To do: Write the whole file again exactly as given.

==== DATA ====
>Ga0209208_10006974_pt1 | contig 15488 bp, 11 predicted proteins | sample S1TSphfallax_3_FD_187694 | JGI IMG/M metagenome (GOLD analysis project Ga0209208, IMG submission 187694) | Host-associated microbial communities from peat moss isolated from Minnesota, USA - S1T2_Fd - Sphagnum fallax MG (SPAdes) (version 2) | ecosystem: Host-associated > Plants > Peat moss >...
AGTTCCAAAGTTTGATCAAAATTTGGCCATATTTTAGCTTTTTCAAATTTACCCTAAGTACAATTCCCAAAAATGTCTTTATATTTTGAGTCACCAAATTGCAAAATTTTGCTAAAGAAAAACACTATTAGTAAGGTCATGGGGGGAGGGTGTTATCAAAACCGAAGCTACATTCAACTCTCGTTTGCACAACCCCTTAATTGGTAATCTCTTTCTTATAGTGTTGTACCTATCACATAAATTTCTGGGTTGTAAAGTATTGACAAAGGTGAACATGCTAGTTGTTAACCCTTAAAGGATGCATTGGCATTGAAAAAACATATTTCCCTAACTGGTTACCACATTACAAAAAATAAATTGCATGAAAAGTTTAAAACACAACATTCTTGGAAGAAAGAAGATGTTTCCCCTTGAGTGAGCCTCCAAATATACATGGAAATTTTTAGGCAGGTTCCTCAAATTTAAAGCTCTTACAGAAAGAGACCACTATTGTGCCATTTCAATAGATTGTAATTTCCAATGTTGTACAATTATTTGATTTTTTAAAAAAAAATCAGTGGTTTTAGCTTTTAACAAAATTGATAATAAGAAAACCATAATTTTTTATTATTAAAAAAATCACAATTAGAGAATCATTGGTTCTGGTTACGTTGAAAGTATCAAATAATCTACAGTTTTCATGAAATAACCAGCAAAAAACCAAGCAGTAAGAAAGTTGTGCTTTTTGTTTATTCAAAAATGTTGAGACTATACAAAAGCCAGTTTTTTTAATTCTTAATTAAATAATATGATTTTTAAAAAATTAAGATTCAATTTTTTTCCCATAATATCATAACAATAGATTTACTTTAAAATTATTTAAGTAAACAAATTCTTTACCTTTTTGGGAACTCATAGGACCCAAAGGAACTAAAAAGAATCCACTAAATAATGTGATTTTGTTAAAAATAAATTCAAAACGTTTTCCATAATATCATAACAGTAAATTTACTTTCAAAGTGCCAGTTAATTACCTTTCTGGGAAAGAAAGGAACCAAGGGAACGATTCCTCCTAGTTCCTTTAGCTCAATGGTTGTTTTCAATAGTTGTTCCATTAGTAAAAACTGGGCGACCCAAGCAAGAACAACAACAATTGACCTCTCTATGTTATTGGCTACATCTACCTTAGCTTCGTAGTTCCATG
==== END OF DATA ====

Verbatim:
>Ga0209208_10006974_pt1 | contig 15488 bp, 11 predicted proteins | sample S1TSphfallax_3_FD_187694 | JGI IMG/M metagenome (GOLD analysis project Ga0209208, IMG submission 187694) | Host-associated microbial communities from peat moss isolated from Minnesota, USA - S1T2_Fd - Sphagnum fallax MG (SPAdes) (version 2) | ecosystem: Host-associated > Plants > Peat moss >...
AGTTCCAAAGTTTGATCAAAATTTGGCCATATTTTAGCTTTTTCAAATTTACCCTAAGTACAATTCCCAAAAATGTCTTTATATTTTGAGTCACCAAATTGCAAAATTTTGCTAAAGAAAAACACTATTAGTAAGGTCATGGGGGGAGGGTGTTATCAAAACCGAAGCTACATTCAACTCTCGTTTGCACAACCCCTTAATTGGTAATCTCTTTCTTATAGTGTTGTACCTATCACATAAATTTCTGGGTTGTAAAGTATTGACAAAGGTGAACATGCTAGTTGTTAACCCTTAAAGGATGCATTGGCATTGAAAAAACATATTTCCCTAACTGGTTACCACATTACAAAAAATAAATTGCATGAAAAGTTTAAAACACAACATTCTTGGAAGAAAGAAGATGTTTCCCCTTGAGTGAGCCTCCAAATATACATGGAAATTTTTAGGCAGGTTCCTCAAATTTAAAGCTCTTACAGAAAGAGACCACTATTGTGCCATTTCAATAGATTGTAATTTCCAATGTTGTACAATTATTTGATTTTTTAAAAAAAAATCAGTGGTTTTAGCTTTTAACAAAATTGATAATAAGAAAACCATAATTTTTTATTATTAAAAAAATCACAATTAGAGAATCATTGGTTCTGGTTACGTTGAAAGTATCAAATAATCTACAGTTTTCATGAAATAACCAGCAAAAAACCAAGCAGTAAGAAAGTTGTGCTTTTTGTTTATTCAAAAATGTTGAGACTATACAAAAGCCAGTTTTTTTAATTCTTAATTAAATAATATGATTTTTAAAAAATTAAGATTCAATTTTTTTCCCATAATATCATAACAATAGATTTACTTTAAAATTATTTAAGTAAACAAATTCTTTACCTTTTTGGGAACTCATAGGACCCAAAGGAACTAAAAAGAATCCACTAAATAATGTGATTTTGTTAAAAATAAATTCAAAACGTTTTCCATAATATCATAACAGTAAATTTACTTTCAAAGTGCCAGTTAATTACCTTTCTGGGAAAGAAAGGAACCAAGGGAACGATTCCTCCTAGTTCCTTTAGCTCAATGGTTGTTTTCAATAGTTGTTCCATTAGTAAAAACTGGGCGACCCAAGCAAGAACAACAACAATTGACCTCTCTATGTTATTGGCTACATCTACCTTAGCTTCGTAGTTCCATG